Virginia Patterson Hensley (September 8, 1932 – March 5, 1963), known professionally as Patsy Cline, was an American country music singer. Part of the early 1960s Nashville sound, Cline successfully "crossed over" to pop music. She died in a multiple fatality crash of her private plane at the age of 30. She was one of the most influential, successful and acclaimed female vocalists of the 20th century.
Cline was best known for her rich tone, emotionally expressive and bold contralto voice and her role as a country music industry pioneer. Along with Kitty Wells, she helped pave the way for women as headline performers in the genre. Cline was cited as an inspiration by singers in several genres. Books, movies, documentaries, articles and stage plays document her life and career.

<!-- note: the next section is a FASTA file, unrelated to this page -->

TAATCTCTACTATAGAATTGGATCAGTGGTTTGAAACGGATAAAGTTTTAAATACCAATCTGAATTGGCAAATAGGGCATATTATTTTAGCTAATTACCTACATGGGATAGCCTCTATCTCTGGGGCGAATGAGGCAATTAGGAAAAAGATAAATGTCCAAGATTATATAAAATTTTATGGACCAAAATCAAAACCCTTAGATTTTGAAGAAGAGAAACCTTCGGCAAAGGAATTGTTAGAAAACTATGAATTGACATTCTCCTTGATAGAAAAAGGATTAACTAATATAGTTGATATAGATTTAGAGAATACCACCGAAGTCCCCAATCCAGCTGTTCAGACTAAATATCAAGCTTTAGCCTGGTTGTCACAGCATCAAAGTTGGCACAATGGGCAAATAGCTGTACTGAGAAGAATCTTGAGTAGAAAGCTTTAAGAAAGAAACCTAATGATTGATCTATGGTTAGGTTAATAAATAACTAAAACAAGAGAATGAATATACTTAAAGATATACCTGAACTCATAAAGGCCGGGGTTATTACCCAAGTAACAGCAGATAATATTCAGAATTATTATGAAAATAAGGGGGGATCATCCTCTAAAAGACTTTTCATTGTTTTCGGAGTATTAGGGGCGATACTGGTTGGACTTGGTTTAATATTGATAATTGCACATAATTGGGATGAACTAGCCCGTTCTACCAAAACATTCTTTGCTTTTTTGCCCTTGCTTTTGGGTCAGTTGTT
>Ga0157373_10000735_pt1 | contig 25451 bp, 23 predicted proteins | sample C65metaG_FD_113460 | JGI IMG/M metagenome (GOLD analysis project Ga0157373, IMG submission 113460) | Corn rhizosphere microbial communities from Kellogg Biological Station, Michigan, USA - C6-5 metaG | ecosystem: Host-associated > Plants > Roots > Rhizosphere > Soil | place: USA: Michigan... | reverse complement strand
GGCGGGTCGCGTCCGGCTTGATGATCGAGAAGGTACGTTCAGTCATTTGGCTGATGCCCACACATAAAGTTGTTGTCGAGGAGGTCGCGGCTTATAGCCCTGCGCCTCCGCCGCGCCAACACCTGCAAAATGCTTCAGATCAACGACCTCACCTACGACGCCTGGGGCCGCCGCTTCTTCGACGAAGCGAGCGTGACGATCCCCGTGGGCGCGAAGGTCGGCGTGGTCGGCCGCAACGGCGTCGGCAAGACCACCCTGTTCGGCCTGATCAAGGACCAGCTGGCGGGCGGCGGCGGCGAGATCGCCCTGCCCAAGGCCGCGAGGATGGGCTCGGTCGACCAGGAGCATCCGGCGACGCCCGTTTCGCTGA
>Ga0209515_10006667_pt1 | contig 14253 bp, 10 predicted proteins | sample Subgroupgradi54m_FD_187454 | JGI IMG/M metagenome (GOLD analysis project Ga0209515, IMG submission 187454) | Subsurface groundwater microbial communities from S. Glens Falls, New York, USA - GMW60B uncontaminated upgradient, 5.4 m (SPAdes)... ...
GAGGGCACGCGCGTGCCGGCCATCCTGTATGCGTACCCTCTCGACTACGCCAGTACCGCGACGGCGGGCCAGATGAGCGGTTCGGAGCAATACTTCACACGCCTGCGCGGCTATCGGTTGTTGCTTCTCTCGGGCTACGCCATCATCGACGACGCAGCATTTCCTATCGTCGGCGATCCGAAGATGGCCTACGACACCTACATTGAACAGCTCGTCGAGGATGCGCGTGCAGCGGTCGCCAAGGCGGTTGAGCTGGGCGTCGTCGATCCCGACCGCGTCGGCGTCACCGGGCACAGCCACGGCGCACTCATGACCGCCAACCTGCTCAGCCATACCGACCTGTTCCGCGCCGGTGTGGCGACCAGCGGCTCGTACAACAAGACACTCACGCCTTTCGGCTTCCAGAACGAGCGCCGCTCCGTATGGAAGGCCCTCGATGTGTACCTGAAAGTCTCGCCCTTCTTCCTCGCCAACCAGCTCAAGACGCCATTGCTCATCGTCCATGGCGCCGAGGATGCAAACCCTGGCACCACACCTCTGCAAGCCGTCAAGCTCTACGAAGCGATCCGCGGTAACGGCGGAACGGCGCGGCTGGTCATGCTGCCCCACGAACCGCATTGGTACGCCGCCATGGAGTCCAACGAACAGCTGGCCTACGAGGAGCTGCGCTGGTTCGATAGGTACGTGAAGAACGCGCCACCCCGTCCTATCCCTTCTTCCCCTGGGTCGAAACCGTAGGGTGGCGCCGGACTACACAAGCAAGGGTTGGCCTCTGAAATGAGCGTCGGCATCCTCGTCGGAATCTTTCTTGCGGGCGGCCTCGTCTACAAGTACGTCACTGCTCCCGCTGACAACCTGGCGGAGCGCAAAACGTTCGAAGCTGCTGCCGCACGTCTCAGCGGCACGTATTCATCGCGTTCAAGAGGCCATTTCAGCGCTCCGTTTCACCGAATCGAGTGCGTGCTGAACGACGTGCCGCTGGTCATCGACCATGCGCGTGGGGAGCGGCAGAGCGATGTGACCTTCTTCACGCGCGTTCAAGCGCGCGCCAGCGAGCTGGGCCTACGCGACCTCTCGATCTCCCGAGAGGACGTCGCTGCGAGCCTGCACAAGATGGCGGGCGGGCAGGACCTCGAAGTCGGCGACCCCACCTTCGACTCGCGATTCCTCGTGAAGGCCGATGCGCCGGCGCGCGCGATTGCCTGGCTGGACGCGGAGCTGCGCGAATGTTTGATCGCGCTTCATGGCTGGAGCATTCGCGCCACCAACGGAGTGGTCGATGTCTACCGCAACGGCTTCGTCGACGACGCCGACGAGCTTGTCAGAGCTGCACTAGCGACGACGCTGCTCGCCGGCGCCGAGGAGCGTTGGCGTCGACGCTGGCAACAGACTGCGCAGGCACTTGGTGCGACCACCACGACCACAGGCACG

Her hits began in 1957 with "Walkin' After Midnight", "I Fall to Pieces", "She's Got You", "Crazy", and ended in 1963 with "Sweet Dreams".
Millions of her records have sold since her death. She won awards and accolades, leading many to view her as an icon at the level of Jim Reeves, Johnny Cash and Elvis Presley. Ten years after her death, in 1973, she became the first female solo artist inducted to the Country Music Hall of Fame.